Almost every state has its own laws about what a teen needs to do before obtaining their license. Some states require only a certain amount of supervised road practice; others have graduated programs in place. Graduated programs often restrict new drivers to driving only during daylight hours, limit the number of non-adult passengers in the car, and have stricter laws about cell phone usage for teen drivers.
Whether or not your state has graduated licensing requirements, parents of teens with ADHD should seriously consider imposing their own set of graduated requirements. Parents with teens with ADHD may insist that their children drive only to school or work, may not drive with other teens in the car, and are not allowed to have music players (like iPods) in the car with them. Parents might also set up a logbook for teens to record medications, to sign cars in and out, and to list who they are going out with and where they are going. In all cases, these requirements can be gradually relaxed over time as teens demonstrate their ability to drive safely and responsibly.
The key to success with these measures is two-fold: firstly, discuss the expectations and timelines openly and honestly with your teen before implementing. Writing out the expectations and posting them in the garage or another visible area in the home can also help teens with ADHD to keep on track with their safe driving.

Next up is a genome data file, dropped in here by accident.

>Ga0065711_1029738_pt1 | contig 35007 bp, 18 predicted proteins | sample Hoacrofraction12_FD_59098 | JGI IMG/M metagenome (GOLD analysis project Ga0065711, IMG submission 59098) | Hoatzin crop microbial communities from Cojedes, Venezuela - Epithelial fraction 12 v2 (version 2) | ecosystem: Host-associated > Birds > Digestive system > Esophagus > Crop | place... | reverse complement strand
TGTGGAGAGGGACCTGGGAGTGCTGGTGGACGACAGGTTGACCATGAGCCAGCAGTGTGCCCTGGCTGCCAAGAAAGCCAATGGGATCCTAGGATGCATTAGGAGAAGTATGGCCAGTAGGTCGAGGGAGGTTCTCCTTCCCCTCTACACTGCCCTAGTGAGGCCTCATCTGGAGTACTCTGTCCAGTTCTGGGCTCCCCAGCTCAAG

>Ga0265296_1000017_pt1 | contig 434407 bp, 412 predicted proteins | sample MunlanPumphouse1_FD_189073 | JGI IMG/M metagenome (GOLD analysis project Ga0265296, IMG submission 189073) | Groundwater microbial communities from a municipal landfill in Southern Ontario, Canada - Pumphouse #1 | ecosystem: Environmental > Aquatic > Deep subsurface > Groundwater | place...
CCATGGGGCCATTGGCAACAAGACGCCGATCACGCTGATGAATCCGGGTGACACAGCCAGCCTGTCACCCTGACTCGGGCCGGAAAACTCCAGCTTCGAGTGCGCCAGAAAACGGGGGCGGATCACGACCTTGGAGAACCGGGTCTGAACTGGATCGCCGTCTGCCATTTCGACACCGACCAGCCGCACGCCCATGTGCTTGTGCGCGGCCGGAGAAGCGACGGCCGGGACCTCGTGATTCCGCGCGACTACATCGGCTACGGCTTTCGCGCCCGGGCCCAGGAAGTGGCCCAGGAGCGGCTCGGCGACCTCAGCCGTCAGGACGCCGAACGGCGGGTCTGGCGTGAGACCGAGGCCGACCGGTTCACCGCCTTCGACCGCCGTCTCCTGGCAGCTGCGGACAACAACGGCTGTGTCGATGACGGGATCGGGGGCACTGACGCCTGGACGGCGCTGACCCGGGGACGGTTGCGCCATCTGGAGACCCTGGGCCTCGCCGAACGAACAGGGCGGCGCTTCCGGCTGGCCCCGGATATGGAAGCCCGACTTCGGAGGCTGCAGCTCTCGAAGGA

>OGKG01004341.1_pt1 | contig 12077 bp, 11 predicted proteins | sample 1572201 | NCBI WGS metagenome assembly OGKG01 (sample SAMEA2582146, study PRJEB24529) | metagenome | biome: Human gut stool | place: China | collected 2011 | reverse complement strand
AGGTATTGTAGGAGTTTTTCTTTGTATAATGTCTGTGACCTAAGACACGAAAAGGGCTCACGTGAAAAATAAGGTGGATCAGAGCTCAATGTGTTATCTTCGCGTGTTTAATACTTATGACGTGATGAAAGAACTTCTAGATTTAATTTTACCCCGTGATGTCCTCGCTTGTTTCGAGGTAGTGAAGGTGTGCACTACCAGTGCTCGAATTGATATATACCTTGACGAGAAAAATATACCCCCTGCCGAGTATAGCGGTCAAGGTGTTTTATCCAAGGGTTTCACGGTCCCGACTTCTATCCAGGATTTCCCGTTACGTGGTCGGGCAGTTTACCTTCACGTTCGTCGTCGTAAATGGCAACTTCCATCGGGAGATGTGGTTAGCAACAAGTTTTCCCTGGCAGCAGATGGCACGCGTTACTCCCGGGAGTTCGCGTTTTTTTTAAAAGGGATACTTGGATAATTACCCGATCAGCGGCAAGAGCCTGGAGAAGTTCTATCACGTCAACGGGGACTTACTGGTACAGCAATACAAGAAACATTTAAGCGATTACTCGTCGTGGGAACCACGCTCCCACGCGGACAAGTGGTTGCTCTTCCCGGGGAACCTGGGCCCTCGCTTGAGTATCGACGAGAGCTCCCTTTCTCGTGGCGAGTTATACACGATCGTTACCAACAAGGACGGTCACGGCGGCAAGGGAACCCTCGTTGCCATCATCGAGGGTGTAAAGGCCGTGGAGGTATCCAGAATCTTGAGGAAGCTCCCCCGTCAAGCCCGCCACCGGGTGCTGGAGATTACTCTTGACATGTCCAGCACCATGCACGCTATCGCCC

Secondly, consequences for not adhering to the expectations must be clearly set and implemented when necessary. What are the consequences if a teen is involved in an accident or gets a ticket? Think of all the likely situations and decide exactly how much extra time at a certain stage will be required or which privileges will be taken away – and make sure your teen knows and understands these consequences.
Most states require that students complete a state-approved driver education course. In some cases, your teen’s high school may offer this course or you may opt for a private driver education school. These courses generally contain an in-class portion, which focuses on teaching students the rules of the road. Additionally, instructors give practice written tests, based on the test that your teen will eventually need to take in order to get their license.